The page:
s


Aim of Study

 

    With the inauguration and establishment of National Defence College on the 27 April 1960, the highest and most comprehensive form of training, both for the Defence Officers and Civil Officers, in matters connected with higher military strategy and political and economic problems having a bearing on the national security, was introduced in India. Hitherto, the Government of India used to send senior officers of the three services to attend Courses at the Imperial Defence College (now Royal College of Defence Studies), London, where vacancies for them were limited.

 

     The primary purpose, as envisaged at NDC, was to provide combined training and instructions to the senior officers of the Armed Forces and Civil Services in dealing with wider problems relating country's security. The study was to cover strategic, scientific, industrial, economic and political aspects of defence. It was also to highlight the paramount importance of close inter services cooperation and understanding between the Defence and Civil Officers.

 

     Along with the study, the College would offer an opportunity to these Service and Civil Officers of getting together and exchanging ideas for a better appreciation of each other's problems, both in peace and in war. The Course would not only cater to the needs of officers holding highly specialised appointments but also provide general education to offer them a wider outlook on a great variety of state's affairs. Such training would, any day, be an additional qualification for officers holding and likely to hold important appointments in the Government.

 

     The training Course was designed for approximately eleven months and was divided into a series of individual problems for study. This was to be done in a syndicate, whose composition would change with each fresh problem, so that during the Course almost every student would have, at one time or other, worked with every other student. The programme of lectures by guest speakers would play a leading role in the Course at the College; and for this purpose, guest speakers would be carefully selected to include ministers, eminent visitors from abroad, university professors, senior officers of the Armed Forces and Civil Services and leading industrialists.

 

     The Course Members to be selected, were of the rank of Brigadier or equivalent and officers from the Civil Services and scientists of equal status. The intention was to select only those in the age group of 40-50, who are regarded as potential leaders in their professions.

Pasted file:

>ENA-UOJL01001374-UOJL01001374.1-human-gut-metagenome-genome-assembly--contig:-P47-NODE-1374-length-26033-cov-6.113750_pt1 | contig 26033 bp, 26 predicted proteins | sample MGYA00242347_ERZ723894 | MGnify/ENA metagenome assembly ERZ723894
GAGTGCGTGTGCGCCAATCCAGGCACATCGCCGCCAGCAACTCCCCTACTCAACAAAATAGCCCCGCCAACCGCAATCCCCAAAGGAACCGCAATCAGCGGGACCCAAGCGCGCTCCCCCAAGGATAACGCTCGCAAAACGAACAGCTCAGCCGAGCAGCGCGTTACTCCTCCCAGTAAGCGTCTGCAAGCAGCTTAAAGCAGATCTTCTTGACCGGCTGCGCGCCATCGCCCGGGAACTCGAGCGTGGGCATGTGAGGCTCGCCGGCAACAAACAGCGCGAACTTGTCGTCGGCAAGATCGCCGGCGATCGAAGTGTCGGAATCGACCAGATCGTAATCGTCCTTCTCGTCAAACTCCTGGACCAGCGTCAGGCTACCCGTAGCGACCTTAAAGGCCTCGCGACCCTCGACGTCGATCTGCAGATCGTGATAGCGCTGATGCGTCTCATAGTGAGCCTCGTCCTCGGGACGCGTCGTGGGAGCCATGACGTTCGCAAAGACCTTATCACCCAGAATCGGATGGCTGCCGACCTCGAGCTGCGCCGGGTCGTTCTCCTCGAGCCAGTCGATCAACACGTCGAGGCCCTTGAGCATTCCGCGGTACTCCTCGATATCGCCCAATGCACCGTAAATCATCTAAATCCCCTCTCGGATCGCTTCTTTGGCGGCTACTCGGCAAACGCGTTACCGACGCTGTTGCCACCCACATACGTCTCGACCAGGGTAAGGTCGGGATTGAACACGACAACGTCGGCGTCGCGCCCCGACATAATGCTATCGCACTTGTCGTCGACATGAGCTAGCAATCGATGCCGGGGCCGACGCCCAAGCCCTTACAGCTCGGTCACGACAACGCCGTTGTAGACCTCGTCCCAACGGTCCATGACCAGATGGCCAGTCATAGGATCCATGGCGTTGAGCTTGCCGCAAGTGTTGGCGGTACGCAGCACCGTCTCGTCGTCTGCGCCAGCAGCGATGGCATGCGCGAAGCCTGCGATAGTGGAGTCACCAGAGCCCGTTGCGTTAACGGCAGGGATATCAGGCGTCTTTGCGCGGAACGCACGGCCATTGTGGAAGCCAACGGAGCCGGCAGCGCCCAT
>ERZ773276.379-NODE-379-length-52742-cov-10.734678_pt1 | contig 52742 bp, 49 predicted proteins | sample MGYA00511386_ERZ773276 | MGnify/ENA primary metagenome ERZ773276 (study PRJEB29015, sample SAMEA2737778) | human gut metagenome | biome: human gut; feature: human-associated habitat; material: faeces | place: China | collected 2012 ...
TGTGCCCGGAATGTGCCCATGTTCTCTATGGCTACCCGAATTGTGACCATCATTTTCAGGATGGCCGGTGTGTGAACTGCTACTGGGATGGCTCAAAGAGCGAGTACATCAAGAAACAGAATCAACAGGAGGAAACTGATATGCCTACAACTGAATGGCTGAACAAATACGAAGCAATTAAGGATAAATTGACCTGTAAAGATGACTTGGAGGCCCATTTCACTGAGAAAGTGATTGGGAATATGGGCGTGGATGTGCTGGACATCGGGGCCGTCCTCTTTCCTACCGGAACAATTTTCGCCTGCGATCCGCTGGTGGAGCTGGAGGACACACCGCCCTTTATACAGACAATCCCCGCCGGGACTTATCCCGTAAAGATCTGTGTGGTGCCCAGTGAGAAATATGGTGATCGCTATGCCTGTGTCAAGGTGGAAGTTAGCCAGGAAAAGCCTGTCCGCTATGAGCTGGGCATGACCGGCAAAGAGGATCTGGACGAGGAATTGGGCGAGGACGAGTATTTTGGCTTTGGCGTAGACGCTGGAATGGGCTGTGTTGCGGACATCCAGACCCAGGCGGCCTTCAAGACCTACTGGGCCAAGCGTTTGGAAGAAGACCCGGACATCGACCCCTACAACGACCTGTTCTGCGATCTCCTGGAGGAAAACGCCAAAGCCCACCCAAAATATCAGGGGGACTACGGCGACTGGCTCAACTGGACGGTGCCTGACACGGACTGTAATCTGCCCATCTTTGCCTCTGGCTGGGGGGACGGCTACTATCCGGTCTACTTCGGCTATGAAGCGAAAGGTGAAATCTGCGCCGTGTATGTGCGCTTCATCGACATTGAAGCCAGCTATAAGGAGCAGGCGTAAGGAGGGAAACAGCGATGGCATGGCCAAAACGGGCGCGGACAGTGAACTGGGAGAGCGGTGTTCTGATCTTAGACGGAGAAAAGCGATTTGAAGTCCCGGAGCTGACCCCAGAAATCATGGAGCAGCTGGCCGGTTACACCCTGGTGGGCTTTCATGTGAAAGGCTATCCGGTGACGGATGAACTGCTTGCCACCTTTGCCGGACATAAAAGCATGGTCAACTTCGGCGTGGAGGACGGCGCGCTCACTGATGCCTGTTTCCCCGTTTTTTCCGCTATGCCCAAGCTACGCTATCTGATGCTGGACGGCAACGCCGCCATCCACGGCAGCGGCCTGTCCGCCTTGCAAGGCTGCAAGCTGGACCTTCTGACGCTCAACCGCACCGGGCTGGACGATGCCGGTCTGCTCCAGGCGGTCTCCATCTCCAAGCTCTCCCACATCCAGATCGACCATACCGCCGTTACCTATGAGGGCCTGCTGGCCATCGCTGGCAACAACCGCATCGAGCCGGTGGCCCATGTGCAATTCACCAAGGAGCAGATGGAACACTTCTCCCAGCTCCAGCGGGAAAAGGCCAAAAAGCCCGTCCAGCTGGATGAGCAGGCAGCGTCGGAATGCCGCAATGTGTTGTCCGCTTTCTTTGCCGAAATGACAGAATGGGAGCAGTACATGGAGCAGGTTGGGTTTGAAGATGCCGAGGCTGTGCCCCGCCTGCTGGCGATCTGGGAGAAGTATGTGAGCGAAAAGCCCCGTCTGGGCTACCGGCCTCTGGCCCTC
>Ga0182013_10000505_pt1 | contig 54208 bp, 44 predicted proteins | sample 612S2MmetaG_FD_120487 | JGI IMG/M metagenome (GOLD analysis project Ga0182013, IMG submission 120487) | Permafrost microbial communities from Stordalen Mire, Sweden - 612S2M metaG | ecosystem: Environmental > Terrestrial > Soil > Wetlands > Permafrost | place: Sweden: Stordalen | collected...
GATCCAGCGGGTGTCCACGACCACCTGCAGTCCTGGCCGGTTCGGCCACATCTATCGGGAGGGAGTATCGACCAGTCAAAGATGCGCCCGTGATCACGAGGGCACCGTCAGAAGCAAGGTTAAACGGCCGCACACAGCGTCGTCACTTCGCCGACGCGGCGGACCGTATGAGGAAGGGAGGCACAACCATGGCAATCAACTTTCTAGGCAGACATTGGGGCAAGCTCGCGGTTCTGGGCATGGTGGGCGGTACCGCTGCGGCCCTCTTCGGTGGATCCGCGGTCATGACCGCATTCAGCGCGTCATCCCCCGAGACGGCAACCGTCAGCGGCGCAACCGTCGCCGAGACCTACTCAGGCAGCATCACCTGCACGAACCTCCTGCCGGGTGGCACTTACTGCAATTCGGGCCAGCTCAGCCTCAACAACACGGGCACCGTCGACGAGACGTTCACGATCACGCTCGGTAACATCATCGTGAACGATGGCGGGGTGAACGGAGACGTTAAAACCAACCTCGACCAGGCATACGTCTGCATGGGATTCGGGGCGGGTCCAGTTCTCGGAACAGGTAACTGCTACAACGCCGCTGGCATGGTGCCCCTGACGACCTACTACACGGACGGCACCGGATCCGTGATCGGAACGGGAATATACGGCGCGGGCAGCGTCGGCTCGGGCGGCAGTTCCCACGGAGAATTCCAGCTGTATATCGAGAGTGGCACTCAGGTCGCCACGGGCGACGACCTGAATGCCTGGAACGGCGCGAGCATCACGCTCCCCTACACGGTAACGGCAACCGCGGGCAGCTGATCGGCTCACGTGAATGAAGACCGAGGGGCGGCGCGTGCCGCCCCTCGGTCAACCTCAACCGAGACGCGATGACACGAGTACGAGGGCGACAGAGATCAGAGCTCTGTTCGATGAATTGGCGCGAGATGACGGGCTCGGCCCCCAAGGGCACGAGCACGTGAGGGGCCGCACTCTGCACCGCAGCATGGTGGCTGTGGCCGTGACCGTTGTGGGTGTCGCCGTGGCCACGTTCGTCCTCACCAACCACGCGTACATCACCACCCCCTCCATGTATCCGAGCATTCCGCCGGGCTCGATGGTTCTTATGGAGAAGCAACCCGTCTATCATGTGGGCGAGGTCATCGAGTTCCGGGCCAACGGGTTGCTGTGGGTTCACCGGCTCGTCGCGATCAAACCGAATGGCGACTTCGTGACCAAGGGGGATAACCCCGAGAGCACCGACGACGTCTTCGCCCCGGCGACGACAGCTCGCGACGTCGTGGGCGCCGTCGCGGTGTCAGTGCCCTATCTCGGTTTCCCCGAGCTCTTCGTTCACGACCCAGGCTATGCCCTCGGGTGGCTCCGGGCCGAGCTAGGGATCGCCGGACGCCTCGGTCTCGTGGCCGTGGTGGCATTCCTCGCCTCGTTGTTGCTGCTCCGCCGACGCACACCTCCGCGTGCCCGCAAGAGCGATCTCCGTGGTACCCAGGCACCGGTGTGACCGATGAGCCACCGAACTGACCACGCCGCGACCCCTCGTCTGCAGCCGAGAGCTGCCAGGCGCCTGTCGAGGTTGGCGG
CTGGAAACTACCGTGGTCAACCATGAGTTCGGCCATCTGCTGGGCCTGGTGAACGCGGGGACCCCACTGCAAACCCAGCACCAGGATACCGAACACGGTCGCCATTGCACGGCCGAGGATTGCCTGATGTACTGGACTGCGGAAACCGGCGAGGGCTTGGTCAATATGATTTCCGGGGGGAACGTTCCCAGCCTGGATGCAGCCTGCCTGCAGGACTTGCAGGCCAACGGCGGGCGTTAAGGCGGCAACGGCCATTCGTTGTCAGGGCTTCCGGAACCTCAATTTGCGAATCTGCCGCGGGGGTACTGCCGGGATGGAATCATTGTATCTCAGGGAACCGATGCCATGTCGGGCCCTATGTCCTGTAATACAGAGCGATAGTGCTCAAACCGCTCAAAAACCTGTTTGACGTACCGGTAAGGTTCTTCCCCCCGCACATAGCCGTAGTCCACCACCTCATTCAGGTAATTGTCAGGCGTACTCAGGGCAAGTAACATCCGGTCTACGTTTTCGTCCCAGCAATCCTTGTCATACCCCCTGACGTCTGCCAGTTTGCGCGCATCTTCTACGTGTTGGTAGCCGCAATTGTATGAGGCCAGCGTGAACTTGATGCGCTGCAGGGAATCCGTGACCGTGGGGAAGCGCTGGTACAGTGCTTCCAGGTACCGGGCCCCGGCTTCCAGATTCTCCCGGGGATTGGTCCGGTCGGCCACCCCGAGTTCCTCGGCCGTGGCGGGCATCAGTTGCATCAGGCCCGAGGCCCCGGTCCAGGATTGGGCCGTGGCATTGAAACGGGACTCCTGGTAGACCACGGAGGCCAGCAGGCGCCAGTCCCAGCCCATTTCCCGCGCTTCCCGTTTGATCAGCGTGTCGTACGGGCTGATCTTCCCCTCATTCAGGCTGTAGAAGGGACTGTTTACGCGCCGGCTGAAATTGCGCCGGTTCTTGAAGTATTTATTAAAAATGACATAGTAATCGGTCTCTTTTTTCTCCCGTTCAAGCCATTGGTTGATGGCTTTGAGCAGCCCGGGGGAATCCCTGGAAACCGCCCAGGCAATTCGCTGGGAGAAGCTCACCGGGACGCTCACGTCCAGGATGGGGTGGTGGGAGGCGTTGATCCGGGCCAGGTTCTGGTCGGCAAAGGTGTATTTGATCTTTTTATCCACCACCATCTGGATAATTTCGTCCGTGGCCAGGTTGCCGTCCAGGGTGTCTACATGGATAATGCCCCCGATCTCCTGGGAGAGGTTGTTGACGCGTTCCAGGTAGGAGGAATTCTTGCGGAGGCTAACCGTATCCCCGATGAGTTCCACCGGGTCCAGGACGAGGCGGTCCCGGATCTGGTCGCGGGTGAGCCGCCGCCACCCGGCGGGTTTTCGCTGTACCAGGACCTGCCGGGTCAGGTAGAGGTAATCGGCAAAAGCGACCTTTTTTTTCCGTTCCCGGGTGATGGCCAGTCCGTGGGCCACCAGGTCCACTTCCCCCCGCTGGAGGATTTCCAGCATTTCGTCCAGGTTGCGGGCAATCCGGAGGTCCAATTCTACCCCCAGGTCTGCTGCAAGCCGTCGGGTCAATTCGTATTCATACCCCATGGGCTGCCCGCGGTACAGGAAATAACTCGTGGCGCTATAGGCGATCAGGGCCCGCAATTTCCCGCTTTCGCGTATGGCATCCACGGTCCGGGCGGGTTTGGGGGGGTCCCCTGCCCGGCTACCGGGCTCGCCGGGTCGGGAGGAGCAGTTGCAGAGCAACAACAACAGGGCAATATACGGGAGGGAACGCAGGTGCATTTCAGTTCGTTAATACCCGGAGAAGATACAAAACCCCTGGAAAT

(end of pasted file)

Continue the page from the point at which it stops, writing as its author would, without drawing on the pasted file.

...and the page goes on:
Ministry of Defence, Govt. of India, vide their letter No. F. 14(3)/{GS-II) dated 08 November 1976, laid down that whenever suggestions or proposals for any change in the syllabus and functioning of the College come up for consideration, the Defence Secretary would consult the Chiefs of Staff as and when necessary.

 

Aim and Scope of Course 1985 - 1993

 

       By this time, the aim and scope of the Course was redefined as follows:-

 

      Training at the College is designed "To equip future policy-makers with the background necessary to give them a broad understanding of the varied economic, political, military, scientific and organisational aspects involved in the planning of national strategy".

 

      Planning of National Strategy are the key words and, therefore, the design and structure of the curriculum is largely oriented in this direction. To enhance the capacity for perspective thinking, the College endeavours to expose the students to a wide spectrum of tangible and intangible inputs that go into the formulation of National Security policies and strategies. At this College, the endeavour is to present the National Security as a total system, closely examining its multiple facets, its socio-political, economic, technological, diplomatic and military dimensions; their complex relationships and their total inescapable inter-linkages and inter-dependence. In other words, National Security as a total package, or the total power of a nation which must include both its internal dynamics as well as external compulsions, is studied.